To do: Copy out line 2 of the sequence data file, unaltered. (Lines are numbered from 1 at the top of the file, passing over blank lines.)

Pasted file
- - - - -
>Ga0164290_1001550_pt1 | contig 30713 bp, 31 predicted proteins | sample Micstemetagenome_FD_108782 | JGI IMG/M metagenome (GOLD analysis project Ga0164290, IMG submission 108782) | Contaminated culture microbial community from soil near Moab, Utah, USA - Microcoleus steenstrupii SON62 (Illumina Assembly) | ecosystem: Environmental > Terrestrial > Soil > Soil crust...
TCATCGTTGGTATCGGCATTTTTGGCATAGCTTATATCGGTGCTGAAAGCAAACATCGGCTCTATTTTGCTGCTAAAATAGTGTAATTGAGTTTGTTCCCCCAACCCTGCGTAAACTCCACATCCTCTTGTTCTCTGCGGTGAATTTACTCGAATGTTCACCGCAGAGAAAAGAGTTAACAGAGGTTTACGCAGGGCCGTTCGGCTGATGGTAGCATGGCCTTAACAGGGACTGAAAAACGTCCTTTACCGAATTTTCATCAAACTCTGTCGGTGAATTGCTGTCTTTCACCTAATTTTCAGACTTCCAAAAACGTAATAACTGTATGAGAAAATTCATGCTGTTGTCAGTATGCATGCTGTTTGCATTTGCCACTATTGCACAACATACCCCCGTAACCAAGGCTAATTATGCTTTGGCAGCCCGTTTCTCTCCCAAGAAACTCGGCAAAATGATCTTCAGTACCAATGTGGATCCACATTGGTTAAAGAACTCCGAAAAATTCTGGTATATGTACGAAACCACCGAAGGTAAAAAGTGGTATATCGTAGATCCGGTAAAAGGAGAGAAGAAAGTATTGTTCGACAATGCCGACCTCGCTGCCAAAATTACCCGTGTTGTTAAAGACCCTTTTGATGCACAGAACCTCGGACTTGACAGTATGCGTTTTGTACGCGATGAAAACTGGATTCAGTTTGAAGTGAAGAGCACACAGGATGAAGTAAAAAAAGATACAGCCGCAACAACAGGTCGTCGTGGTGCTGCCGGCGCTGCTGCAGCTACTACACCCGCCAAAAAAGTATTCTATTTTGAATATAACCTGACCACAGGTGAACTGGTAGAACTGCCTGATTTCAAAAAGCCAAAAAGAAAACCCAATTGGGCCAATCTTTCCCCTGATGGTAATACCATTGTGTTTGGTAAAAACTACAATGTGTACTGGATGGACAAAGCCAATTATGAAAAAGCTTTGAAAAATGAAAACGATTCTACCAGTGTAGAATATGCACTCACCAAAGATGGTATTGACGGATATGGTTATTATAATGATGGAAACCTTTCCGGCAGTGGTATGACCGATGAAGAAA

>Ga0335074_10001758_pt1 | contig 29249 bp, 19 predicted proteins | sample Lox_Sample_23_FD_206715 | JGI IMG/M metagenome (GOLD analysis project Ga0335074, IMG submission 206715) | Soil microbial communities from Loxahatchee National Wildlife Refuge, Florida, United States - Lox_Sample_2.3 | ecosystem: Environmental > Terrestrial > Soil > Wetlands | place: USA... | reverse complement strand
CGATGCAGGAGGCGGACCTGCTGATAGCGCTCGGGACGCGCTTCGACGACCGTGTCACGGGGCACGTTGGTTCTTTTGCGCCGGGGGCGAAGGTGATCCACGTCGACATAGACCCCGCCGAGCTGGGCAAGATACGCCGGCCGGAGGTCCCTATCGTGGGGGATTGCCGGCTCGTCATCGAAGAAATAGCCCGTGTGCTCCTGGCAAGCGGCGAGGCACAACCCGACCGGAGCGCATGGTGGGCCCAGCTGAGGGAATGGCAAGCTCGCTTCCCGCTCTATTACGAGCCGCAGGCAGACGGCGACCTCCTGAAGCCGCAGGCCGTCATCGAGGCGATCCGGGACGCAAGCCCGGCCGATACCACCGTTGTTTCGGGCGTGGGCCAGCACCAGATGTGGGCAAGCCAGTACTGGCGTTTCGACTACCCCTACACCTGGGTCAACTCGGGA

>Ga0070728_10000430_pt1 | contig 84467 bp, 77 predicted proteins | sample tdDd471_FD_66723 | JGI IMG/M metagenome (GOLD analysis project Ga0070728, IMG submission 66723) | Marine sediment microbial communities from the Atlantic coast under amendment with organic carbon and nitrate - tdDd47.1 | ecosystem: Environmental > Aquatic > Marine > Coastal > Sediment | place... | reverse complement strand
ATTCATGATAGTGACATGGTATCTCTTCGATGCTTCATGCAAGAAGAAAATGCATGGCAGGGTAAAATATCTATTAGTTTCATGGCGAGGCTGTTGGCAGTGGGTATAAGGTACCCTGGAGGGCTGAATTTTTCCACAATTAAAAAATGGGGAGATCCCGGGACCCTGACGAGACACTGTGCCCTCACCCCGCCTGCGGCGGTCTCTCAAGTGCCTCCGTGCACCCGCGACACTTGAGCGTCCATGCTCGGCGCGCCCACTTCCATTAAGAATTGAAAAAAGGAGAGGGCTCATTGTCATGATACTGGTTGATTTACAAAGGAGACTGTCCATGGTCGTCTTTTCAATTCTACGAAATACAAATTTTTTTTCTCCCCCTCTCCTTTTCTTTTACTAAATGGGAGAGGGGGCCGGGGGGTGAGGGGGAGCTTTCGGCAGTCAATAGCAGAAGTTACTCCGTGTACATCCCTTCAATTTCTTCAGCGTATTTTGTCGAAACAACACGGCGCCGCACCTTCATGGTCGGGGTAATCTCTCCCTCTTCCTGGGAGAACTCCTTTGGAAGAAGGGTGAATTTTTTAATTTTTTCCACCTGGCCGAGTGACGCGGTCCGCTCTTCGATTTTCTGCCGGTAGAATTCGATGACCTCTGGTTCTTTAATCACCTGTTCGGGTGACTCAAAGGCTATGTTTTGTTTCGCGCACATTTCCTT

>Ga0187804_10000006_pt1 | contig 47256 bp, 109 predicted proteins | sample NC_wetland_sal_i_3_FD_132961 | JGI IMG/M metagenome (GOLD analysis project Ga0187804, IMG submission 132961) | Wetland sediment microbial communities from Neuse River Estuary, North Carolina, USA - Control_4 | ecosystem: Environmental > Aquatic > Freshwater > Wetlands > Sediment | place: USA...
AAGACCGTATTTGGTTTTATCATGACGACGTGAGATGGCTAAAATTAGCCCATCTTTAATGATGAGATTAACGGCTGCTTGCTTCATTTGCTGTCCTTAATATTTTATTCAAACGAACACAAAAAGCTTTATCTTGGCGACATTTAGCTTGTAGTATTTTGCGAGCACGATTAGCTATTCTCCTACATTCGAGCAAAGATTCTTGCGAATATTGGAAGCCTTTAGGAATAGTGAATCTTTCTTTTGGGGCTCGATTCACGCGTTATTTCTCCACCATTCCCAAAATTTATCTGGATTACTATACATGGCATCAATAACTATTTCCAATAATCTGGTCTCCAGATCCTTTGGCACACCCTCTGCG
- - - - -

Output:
TCATCGTTGGTATCGGCATTTTTGGCATAGCTTATATCGGTGCTGAAAGCAAACATCGGCTCTATTTTGCTGCTAAAATAGTGTAATTGAGTTTGTTCCCCCAACCCTGCGTAAACTCCACATCCTCTTGTTCTCTGCGGTGAATTTACTCGAATGTTCACCGCAGAGAAAAGAGTTAACAGAGGTTTACGCAGGGCCGTTCGGCTGATGGTAGCATGGCCTTAACAGGGACTGAAAAACGTCCTTTACCGAATTTTCATCAAACTCTGTCGGTGAATTGCTGTCTTTCACCTAATTTTCAGACTTCCAAAAACGTAATAACTGTATGAGAAAATTCATGCTGTTGTCAGTATGCATGCTGTTTGCATTTGCCACTATTGCACAACATACCCCCGTAACCAAGGCTAATTATGCTTTGGCAGCCCGTTTCTCTCCCAAGAAACTCGGCAAAATGATCTTCAGTACCAATGTGGATCCACATTGGTTAAAGAACTCCGAAAAATTCTGGTATATGTACGAAACCACCGAAGGTAAAAAGTGGTATATCGTAGATCCGGTAAAAGGAGAGAAGAAAGTATTGTTCGACAATGCCGACCTCGCTGCCAAAATTACCCGTGTTGTTAAAGACCCTTTTGATGCACAGAACCTCGGACTTGACAGTATGCGTTTTGTACGCGATGAAAACTGGATTCAGTTTGAAGTGAAGAGCACACAGGATGAAGTAAAAAAAGATACAGCCGCAACAACAGGTCGTCGTGGTGCTGCCGGCGCTGCTGCAGCTACTACACCCGCCAAAAAAGTATTCTATTTTGAATATAACCTGACCACAGGTGAACTGGTAGAACTGCCTGATTTCAAAAAGCCAAAAAGAAAACCCAATTGGGCCAATCTTTCCCCTGATGGTAATACCATTGTGTTTGGTAAAAACTACAATGTGTACTGGATGGACAAAGCCAATTATGAAAAAGCTTTGAAAAATGAAAACGATTCTACCAGTGTAGAATATGCACTCACCAAAGATGGTATTGACGGATATGGTTATTATAATGATGGAAACCTTTCCGGCAGTGGTATGACCGATGAAGAAA